Playing tackle football before age 12 can advance the start of CTE brain disease symptoms – by 2.5 years for each year played – among people who eventually develop chronic traumatic encephalopathy, a new study suggests.
The study from Boston University’s School of Medicine was detailed in the latest edition of the Annals of Neurology and was based on post-mortem analysis of the brains of 211 football players diagnosed with CTE, the Boston Herald reported.
Researchers at Boston University and the Veterans Affairs Boston Healthcare System participated in the examination and analysis of the brains.
“Youth exposure to repetitive head impacts in tackle football may reduce one’s resiliency to brain diseases later in life, including, but not limited to CTE,” said Dr. Ann McKee, chief of Neuropathology at Boston VA Healthcare System, and director of Boston University’s CTE Center.
“It makes common sense that children, whose brains are rapidly developing, should not be hitting their heads hundreds of times per season,” McKee added.
Gregory Ransom told CBS News that he lost his 13-year-old son James a year ago, after he suffered a hit to the head while playing youth football as a lineman. After the hit, James Ransom suffered from short-term memory and vision loss and obsessive-compulsive disorder. After several suicide attempts, he took his own life, his parents said.
“I want parents, mothers and fathers, to know the science and to know what’s happening to their sons’ brains, because… if a mother knows what’s happening inside that helmet, she’s not going to let her son out on the football field,” the elder Ransom told CBS News.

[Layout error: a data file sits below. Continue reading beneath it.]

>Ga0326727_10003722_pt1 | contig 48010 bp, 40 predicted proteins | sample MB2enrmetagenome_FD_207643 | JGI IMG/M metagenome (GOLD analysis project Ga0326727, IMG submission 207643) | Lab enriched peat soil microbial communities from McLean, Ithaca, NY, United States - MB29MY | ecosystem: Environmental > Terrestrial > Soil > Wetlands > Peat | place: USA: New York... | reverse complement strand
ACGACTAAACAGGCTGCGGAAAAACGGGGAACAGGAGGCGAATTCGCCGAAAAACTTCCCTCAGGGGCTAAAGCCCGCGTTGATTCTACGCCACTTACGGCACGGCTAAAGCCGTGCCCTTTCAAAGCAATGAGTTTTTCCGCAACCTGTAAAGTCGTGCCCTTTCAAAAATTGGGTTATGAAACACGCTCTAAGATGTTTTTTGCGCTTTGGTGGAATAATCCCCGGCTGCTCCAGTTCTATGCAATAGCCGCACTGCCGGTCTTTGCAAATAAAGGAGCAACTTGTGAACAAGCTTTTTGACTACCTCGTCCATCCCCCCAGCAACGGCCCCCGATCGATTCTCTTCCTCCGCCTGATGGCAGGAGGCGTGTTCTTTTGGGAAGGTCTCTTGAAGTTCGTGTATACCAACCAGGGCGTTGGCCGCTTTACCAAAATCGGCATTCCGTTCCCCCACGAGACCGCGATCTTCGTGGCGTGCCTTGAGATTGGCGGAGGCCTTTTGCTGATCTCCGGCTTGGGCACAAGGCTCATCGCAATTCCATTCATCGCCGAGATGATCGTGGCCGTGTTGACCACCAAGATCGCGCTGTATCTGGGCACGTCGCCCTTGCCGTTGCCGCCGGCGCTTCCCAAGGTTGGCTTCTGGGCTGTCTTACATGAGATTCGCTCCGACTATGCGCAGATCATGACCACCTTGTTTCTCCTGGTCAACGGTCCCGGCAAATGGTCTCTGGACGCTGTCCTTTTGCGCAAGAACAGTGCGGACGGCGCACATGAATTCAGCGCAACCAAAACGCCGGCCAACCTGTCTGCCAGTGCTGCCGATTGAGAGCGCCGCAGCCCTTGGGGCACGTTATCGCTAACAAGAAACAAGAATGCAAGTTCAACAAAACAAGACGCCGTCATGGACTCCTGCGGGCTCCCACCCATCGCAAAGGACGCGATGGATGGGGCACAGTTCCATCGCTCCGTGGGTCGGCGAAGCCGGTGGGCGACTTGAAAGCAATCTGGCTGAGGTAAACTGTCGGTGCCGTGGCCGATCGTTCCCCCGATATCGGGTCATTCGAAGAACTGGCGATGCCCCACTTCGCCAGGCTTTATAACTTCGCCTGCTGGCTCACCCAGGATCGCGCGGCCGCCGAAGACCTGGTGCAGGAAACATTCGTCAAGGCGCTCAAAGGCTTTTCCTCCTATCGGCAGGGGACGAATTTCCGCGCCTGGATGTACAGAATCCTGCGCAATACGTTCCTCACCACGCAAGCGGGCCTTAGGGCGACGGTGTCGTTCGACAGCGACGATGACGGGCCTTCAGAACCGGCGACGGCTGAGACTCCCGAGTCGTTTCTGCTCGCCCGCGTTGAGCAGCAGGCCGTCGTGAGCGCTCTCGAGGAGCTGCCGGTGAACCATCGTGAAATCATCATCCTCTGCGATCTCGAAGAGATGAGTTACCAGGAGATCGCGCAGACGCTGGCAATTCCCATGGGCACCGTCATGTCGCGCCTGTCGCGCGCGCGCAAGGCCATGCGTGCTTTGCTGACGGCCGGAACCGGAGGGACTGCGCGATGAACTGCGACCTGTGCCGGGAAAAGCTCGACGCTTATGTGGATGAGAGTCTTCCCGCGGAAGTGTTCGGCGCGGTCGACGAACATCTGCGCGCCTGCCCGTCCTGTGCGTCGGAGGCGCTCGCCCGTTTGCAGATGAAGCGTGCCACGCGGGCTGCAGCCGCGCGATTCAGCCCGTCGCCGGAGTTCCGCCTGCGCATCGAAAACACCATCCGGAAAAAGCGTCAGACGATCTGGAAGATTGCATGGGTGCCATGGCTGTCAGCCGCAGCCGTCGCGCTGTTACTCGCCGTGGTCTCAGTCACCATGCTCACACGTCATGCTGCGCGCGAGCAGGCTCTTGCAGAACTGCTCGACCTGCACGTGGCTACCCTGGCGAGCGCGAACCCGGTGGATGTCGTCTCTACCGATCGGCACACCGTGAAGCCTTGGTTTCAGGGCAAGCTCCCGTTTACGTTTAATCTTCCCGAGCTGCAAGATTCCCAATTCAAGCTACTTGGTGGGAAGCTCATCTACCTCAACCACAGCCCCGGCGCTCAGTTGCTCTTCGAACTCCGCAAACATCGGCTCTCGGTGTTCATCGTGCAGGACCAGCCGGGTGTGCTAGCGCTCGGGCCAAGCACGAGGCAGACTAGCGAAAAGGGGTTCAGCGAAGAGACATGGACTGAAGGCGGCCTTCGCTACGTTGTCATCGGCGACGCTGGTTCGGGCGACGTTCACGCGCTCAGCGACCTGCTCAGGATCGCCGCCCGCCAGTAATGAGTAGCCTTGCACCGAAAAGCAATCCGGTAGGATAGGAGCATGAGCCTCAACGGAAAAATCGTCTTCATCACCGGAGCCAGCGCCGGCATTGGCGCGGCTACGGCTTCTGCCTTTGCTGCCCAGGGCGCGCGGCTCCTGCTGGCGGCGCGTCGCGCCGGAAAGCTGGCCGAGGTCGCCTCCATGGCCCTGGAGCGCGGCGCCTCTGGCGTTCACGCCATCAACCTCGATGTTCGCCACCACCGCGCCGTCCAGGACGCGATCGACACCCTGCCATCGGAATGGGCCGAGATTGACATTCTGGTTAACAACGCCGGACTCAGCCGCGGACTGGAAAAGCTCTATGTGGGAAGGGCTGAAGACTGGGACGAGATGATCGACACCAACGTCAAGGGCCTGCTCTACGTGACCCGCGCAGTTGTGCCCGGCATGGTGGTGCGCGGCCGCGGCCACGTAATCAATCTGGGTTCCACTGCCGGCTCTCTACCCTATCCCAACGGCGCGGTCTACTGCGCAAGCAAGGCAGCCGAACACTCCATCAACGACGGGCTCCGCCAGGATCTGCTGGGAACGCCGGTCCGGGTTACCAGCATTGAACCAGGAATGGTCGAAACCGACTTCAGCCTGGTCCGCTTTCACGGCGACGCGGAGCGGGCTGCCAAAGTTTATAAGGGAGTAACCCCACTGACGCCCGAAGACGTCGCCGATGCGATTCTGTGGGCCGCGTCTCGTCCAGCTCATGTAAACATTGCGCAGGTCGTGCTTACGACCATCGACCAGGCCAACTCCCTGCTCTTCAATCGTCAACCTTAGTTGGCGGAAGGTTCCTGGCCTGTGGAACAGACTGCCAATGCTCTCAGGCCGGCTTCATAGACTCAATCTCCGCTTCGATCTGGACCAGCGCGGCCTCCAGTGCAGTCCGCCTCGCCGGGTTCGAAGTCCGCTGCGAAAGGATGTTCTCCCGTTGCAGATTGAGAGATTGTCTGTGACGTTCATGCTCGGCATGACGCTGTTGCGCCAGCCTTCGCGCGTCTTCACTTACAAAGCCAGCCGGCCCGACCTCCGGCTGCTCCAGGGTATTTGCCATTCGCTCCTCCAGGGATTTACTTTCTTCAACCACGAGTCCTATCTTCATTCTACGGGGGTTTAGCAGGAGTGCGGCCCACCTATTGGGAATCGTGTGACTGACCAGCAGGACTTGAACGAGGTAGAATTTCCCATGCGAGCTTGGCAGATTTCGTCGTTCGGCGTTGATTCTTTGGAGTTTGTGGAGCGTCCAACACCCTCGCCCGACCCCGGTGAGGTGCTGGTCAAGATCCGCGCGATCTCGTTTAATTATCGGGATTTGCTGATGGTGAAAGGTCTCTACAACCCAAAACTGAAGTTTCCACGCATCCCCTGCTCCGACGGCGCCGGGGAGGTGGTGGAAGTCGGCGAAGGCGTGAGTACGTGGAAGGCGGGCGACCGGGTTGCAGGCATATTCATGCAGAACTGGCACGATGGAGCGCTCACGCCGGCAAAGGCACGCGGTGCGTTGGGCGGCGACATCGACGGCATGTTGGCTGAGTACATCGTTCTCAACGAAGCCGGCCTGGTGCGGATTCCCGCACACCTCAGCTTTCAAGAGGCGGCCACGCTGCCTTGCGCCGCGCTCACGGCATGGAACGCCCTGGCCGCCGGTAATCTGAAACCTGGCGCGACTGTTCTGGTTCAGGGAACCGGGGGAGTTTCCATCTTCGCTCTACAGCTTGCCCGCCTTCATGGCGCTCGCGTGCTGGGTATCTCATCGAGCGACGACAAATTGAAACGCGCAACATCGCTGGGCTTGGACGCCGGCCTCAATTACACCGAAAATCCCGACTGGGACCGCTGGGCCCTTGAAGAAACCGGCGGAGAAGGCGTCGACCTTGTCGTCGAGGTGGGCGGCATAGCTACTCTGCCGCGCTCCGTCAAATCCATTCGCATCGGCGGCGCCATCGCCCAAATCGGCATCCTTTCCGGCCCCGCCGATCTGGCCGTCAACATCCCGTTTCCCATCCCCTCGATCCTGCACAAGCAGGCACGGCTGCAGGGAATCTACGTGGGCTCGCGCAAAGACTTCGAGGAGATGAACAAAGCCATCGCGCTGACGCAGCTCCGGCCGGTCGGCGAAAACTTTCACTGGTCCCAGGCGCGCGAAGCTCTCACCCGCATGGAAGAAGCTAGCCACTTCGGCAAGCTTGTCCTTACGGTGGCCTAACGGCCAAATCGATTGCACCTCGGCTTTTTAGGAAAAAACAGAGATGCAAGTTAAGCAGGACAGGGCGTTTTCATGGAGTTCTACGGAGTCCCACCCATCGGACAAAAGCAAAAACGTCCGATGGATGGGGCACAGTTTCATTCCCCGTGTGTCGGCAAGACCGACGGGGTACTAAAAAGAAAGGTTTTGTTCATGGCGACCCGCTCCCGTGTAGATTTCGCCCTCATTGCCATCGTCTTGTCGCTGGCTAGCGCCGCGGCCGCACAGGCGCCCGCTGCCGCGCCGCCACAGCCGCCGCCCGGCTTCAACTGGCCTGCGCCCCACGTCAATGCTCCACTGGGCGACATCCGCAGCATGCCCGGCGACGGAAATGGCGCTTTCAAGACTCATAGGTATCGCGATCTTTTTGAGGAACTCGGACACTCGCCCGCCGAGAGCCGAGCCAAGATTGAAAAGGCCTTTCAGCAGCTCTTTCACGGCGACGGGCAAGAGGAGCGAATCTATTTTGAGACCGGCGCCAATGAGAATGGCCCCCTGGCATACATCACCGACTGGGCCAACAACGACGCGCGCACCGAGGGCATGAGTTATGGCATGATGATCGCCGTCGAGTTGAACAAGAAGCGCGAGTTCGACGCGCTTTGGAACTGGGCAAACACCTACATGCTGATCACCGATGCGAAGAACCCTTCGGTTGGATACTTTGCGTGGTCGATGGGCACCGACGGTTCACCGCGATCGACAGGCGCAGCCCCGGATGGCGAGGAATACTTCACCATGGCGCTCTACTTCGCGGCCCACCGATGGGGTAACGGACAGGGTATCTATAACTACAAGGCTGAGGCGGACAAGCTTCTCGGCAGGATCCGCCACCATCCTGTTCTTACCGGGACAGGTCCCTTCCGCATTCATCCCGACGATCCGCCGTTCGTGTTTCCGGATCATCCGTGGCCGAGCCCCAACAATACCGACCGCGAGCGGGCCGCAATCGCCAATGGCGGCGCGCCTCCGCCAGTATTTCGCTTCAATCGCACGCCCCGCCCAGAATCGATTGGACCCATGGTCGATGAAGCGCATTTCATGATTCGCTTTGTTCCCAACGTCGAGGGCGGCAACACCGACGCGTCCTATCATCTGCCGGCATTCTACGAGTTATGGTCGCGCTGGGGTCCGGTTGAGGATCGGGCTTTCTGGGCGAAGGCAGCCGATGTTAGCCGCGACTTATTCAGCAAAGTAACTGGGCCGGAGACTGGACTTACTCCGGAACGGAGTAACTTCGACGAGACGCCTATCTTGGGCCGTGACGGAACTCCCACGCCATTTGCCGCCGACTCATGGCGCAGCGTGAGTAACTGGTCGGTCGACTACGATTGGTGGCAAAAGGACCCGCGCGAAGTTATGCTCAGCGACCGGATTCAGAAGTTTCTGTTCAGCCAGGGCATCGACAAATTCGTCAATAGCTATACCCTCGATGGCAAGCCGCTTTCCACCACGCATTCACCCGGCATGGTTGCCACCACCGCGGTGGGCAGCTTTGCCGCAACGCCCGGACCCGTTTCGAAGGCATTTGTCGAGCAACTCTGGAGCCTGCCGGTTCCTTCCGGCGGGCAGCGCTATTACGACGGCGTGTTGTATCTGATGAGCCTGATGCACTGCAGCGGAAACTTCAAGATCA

Children exposed to tackle football at an earlier age appeared to have increased vulnerability to the effects of not just CTE but other brain diseases or conditions, said Michael Alosco, an assistant professor of neurology at Boston University School of Medicine.
“That is, it influences when cognitive, behavioral, and mood symptoms begin,” Alosco said in the statement. “It is comparable to research showing that children exposed to neurotoxins (e.g., lead) during critical periods of neurodevelopment can have earlier onset and more severe long-term neurological effects.”
“While participation in sports has important health and social benefits, it is important to consider contact and collision sports separately and balance those benefits against potential later life neurological risks,” he added.
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